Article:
Interview with Adam Dow

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Joshua Smith, voted top 30th Realtor in America by the Wall Street Journal and recognized as the top 1% Realtor worldwide, has established an incredible following with his brand GSD Mode and along with being a successful real estate agent he has pivoted into the role of a serial entrepreneur.

From coaching programs to software development, everything Joshua is doing can be traced back to one core belief: massive goals with massive action and refusing to ever be satisfied.

Joshua's podcasts are devoted to interviewing top brokers and high-level entrepreneurs, going in-depth as to what they are doing to raise their game and create success. He talked with Adam in October and you'll find in this conversation tips about personal development, producing, and what's coming next for the real estate game. Click through to find out what these two successful businessmen have to say!

NH Boat Museum Launches New Website

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Today websites serve as the “front door” for museums. With that in mind, The New Hampshire Boat Museum wanted a fresh new look for its website. Thanks to two anonymous donations, the Boat Museum was able to hire Wolfeboro-based graphic designer Yvonne Lauziere of Stark Creative.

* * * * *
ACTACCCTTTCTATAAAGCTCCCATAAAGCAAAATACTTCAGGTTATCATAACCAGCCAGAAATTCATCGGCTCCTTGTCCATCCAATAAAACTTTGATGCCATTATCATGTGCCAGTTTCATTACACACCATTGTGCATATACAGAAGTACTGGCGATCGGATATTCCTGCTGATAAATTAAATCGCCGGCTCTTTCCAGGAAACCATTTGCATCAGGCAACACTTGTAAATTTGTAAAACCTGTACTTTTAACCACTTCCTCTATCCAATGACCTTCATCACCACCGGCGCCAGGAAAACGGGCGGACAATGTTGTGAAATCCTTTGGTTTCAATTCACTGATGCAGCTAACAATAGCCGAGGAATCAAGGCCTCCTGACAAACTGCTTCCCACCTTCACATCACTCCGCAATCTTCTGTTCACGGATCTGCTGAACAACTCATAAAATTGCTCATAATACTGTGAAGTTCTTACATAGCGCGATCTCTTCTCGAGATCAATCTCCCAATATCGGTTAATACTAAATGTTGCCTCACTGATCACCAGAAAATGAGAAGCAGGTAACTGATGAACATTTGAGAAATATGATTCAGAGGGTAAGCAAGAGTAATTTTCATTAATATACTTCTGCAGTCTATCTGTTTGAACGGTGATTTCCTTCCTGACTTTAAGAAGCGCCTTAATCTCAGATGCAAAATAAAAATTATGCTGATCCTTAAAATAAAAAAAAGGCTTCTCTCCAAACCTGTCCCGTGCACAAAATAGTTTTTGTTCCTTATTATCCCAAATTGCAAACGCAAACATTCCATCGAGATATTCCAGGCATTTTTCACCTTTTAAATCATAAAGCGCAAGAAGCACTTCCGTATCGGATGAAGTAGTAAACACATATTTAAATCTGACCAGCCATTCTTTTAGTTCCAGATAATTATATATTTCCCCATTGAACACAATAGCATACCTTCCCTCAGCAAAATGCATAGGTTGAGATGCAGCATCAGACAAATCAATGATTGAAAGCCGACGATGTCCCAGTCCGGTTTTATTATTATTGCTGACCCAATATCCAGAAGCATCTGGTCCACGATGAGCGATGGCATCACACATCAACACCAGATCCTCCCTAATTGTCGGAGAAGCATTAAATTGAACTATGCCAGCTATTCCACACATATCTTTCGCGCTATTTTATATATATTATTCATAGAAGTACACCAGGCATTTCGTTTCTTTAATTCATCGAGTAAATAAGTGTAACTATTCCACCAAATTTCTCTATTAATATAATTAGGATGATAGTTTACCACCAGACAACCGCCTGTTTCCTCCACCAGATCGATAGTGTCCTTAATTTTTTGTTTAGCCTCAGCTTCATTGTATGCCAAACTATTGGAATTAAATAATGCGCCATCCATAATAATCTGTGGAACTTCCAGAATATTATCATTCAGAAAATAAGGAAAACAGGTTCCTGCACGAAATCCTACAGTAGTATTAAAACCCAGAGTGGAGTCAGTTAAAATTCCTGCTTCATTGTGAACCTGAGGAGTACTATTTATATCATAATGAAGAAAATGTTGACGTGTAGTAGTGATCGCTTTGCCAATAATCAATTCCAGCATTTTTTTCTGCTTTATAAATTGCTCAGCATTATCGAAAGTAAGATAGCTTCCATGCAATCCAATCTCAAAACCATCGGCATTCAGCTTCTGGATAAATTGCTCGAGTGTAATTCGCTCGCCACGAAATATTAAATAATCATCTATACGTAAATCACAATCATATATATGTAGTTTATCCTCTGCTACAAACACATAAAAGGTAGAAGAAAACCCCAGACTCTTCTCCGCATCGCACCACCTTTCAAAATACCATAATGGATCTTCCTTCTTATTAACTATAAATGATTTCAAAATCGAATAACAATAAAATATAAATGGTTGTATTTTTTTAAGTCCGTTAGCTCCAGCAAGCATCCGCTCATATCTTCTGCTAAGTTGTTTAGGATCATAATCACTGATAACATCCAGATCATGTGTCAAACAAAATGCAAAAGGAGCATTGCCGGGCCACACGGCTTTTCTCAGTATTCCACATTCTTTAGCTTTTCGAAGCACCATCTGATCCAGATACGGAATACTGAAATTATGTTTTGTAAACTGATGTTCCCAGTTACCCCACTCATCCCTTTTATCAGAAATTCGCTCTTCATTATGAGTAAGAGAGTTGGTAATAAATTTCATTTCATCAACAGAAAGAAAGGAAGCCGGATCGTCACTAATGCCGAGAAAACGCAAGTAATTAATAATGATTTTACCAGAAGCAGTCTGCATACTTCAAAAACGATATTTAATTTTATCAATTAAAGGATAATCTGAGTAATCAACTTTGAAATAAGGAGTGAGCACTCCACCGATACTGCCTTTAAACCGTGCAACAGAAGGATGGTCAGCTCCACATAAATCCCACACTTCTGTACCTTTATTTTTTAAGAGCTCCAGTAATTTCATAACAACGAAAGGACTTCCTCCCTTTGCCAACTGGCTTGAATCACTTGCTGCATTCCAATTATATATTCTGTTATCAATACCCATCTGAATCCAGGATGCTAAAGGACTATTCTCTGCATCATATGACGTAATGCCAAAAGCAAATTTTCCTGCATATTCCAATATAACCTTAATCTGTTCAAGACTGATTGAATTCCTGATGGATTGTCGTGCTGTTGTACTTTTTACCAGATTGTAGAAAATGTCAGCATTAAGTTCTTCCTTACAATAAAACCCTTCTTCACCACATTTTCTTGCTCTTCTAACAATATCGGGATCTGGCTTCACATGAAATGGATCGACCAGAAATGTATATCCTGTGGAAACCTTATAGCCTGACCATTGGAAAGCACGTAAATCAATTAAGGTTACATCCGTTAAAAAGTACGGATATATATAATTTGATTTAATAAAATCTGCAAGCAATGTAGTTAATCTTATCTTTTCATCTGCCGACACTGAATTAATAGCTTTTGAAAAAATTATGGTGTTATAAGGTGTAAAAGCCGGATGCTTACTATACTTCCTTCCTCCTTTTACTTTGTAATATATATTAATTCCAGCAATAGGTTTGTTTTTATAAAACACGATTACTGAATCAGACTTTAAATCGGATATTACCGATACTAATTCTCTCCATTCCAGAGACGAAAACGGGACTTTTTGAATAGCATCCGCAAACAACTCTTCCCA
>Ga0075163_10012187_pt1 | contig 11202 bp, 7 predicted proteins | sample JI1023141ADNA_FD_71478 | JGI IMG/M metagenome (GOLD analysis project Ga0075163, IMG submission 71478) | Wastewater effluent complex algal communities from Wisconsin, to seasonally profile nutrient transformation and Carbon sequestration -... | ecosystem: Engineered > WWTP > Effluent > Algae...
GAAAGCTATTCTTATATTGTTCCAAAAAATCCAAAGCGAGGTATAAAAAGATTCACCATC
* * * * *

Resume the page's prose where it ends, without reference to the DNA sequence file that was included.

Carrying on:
Over the summer, a committee consisting of Yvonne Lauziere, Rich Massee, Betsy Farley and Lisa Simpson Lutts met to oversee the website’s redesign by Yvonne and the talented staff at Stark Creative. The new website,, features the stunning photography of volunteer Larry Houle, as well as many other skilled photographers who have captured the excitement, beauty and fun of the Museum’s many exhibits and events.


The new website is easy for visitors to navigate and includes sections about the Museum; how to visit; upcoming events, exhibits, and learning opportunities; details on the Millie B vintage boat ride; items to purchase from the Museum Store; and how to support the Museum.


Board chair Joe DeChiaro writes, “We are thrilled with the new website that shows off the many aspects of the New Hampshire Boat Museum, as well as promoting Wolfeboro and the Lakes Region to visitors. We are grateful to our donors who helped us fund this important project.”


The New Hampshire Boat Museum is closed for the 2017 season and will re-open Memorial Day weekend 2018. Staff continue to work year-round at the off-site winter office and may be reached via email at


The Museum is a not-for-profit institution focusing on New Hampshire’s boating and fresh water heritage. It is located at 399 Center Street, Wolfeboro Falls, 2 miles from downtown Wolfeboro in the former Allen “A” Resort dance hall. For further information contact the Museum at 603-569-4554,, or via Facebook. The New Hampshire Boat Museum is a member of the “Experience New Hampshire Heritage: The Portsmouth to Plymouth Museum Trail.” To learn more about the Trail, visit

New Hampshire Boat Museum
399 Center St, Wolfeboro NH